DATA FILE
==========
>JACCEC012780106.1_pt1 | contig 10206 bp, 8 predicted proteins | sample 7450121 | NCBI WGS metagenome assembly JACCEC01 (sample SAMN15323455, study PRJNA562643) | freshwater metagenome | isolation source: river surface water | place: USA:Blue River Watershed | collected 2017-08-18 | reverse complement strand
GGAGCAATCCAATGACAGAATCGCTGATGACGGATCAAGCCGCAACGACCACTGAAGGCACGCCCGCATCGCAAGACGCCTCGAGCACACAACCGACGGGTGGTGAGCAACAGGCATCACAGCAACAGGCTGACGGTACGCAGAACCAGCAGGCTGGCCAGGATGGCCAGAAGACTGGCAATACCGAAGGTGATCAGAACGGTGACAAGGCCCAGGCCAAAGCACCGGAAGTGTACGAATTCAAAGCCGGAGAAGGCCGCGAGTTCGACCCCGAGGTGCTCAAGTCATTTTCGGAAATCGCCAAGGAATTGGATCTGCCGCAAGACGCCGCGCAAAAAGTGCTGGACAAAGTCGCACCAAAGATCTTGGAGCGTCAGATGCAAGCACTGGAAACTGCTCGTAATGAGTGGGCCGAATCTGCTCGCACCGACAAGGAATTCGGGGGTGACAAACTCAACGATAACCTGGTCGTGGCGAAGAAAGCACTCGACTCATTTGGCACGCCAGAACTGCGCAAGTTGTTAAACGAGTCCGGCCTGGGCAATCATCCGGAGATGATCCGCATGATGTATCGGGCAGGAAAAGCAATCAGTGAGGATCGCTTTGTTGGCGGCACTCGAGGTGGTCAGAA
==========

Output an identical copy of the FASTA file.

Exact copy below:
>JACCEC012780106.1_pt1 | contig 10206 bp, 8 predicted proteins | sample 7450121 | NCBI WGS metagenome assembly JACCEC01 (sample SAMN15323455, study PRJNA562643) | freshwater metagenome | isolation source: river surface water | place: USA:Blue River Watershed | collected 2017-08-18 | reverse complement strand
GGAGCAATCCAATGACAGAATCGCTGATGACGGATCAAGCCGCAACGACCACTGAAGGCACGCCCGCATCGCAAGACGCCTCGAGCACACAACCGACGGGTGGTGAGCAACAGGCATCACAGCAACAGGCTGACGGTACGCAGAACCAGCAGGCTGGCCAGGATGGCCAGAAGACTGGCAATACCGAAGGTGATCAGAACGGTGACAAGGCCCAGGCCAAAGCACCGGAAGTGTACGAATTCAAAGCCGGAGAAGGCCGCGAGTTCGACCCCGAGGTGCTCAAGTCATTTTCGGAAATCGCCAAGGAATTGGATCTGCCGCAAGACGCCGCGCAAAAAGTGCTGGACAAAGTCGCACCAAAGATCTTGGAGCGTCAGATGCAAGCACTGGAAACTGCTCGTAATGAGTGGGCCGAATCTGCTCGCACCGACAAGGAATTCGGGGGTGACAAACTCAACGATAACCTGGTCGTGGCGAAGAAAGCACTCGACTCATTTGGCACGCCAGAACTGCGCAAGTTGTTAAACGAGTCCGGCCTGGGCAATCATCCGGAGATGATCCGCATGATGTATCGGGCAGGAAAAGCAATCAGTGAGGATCGCTTTGTTGGCGGCACTCGAGGTGGTCAGAA